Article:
These messages were delivered via four main information channels.

  • Press and public relations activities designed to raise awareness of the changeover and to make the public more receptive to the new cash. They mainly consisted of press conferences and euro events, as well as providing material for the media (press kits, videos, etc.)
  • A Partnership Programme, which involved more than 3,000 organisations using Eurosystem information materials on euro banknotes and coins in their communications to employees, customers and suppliers, and which extended the reach and multiplied the impact of this information
  • A mass media campaign on TV and in the press from autumn 2001 to early 2002. A public information leaflet (200 million copies) and children's poster (7 million copies) in the 11 official languages of the European Union were also distributed during that period in the euro area countries. In addition, the leaflet was translated into 23 other languages [*]
  • A dedicated website ( supported other areas of the programme, e.g. it allowed the official partners to download materials that they could adapt and reproduce

Although it is somewhat difficult to assess the effect of a campaign conducted in the 12 countries of the euro area and aimed at more than 300 million people, the public's greater familiarity with the euro banknotes and coins in the last few months of 2001 and, above all, the smoothness and rapidity of the cash changeover in the euro area reflect the success of the Euro 2002 Information Campaign (which complemented national campaigns) and the logistics of the changeover.

Automatic Teller Machines (ATMs)

The Automatic Teller Machines in the 12 country-member states played an important role to the successful transition to the new currency. ATMs would be the first places to supply the European public with Euros, and because of the different time-zones across Europe Hellas was the first country to receive the new currency. According to statistics, 60,000 ATMs were installed in Germany, 44,000 in Spain, 35,000 in France, 31,700 in Italy, 8,500 in Portugal, 7,000 in the Netherlands, 6,600 in Belgium, 5,800 in Austria, 3,897 in Hellas, 2,200 in Finland, 1,235 in Ireland and only 350 in Luxembourg. The wide difference between the countries is attributed not only to the difference in population figures and the number of banks, but also to the fact that in some states ATMs are installed in super markets, metro stations, highways etc. Although the task of adjusting all these machines to the new currency on time was difficult and time consuing, it is estimated that 85%-90% of all ATMs were able to supply the new currency by the end of the first week of January.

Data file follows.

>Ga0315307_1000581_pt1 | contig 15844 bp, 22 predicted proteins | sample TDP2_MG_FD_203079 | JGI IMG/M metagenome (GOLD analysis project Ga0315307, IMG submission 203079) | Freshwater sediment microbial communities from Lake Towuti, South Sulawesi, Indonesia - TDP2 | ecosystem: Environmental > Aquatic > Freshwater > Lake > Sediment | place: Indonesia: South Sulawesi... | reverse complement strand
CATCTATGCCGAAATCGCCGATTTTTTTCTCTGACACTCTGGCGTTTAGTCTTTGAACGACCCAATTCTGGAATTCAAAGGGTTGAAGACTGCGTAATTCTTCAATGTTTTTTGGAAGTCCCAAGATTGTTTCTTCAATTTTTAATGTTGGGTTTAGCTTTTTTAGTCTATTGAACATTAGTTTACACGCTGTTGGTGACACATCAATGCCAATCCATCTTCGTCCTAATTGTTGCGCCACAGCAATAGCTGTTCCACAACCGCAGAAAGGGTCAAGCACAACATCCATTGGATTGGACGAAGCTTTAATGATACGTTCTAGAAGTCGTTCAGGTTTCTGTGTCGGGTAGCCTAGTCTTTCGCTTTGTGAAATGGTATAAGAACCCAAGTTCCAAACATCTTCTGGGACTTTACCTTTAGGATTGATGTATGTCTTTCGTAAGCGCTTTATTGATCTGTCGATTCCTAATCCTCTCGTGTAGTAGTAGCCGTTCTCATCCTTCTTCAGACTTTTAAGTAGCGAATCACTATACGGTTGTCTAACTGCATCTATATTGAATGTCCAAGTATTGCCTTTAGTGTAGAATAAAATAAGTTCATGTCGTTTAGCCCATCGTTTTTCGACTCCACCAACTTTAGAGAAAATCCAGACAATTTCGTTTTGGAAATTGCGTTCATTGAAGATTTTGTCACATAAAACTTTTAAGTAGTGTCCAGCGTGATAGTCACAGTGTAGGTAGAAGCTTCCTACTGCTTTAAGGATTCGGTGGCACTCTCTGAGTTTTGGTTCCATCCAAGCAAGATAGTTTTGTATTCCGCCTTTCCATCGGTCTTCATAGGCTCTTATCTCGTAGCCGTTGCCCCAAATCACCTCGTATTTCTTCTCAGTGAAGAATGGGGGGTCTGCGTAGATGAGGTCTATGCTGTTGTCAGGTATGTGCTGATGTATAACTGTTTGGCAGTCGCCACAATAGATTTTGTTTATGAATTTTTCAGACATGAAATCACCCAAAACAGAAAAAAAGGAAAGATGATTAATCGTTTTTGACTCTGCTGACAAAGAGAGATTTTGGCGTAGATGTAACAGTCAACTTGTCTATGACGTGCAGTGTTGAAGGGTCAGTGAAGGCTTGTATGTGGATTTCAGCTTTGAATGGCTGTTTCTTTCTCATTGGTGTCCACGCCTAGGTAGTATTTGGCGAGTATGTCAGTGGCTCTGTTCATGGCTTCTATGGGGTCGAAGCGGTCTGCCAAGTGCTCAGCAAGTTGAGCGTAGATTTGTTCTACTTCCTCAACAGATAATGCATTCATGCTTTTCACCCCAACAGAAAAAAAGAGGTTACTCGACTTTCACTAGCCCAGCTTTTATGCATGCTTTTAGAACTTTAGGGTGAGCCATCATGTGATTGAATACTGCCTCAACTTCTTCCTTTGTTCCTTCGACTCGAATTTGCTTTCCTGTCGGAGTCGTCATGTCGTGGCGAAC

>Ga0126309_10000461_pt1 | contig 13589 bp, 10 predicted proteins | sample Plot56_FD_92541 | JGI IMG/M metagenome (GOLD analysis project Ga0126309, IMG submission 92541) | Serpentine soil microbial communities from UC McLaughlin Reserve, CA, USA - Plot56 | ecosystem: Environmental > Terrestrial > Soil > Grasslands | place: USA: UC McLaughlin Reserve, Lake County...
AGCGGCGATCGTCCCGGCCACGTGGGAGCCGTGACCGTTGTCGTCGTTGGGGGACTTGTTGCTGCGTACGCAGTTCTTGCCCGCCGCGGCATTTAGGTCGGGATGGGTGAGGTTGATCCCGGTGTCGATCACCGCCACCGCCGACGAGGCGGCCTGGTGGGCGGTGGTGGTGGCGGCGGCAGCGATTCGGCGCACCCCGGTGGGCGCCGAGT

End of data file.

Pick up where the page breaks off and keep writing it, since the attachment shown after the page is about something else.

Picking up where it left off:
[*] Albanian, Belarussian, Bosnian, Bulgarian, Croatian, Czech, Estonian, Hungarian, Latvian, Lithuanian, the official language of FYROM, Moldavian, Polish, Romanian, Russian, Serbian, Slovak, Slovene, Turkish, Ukrainian, Japanese, Chinese and Arabic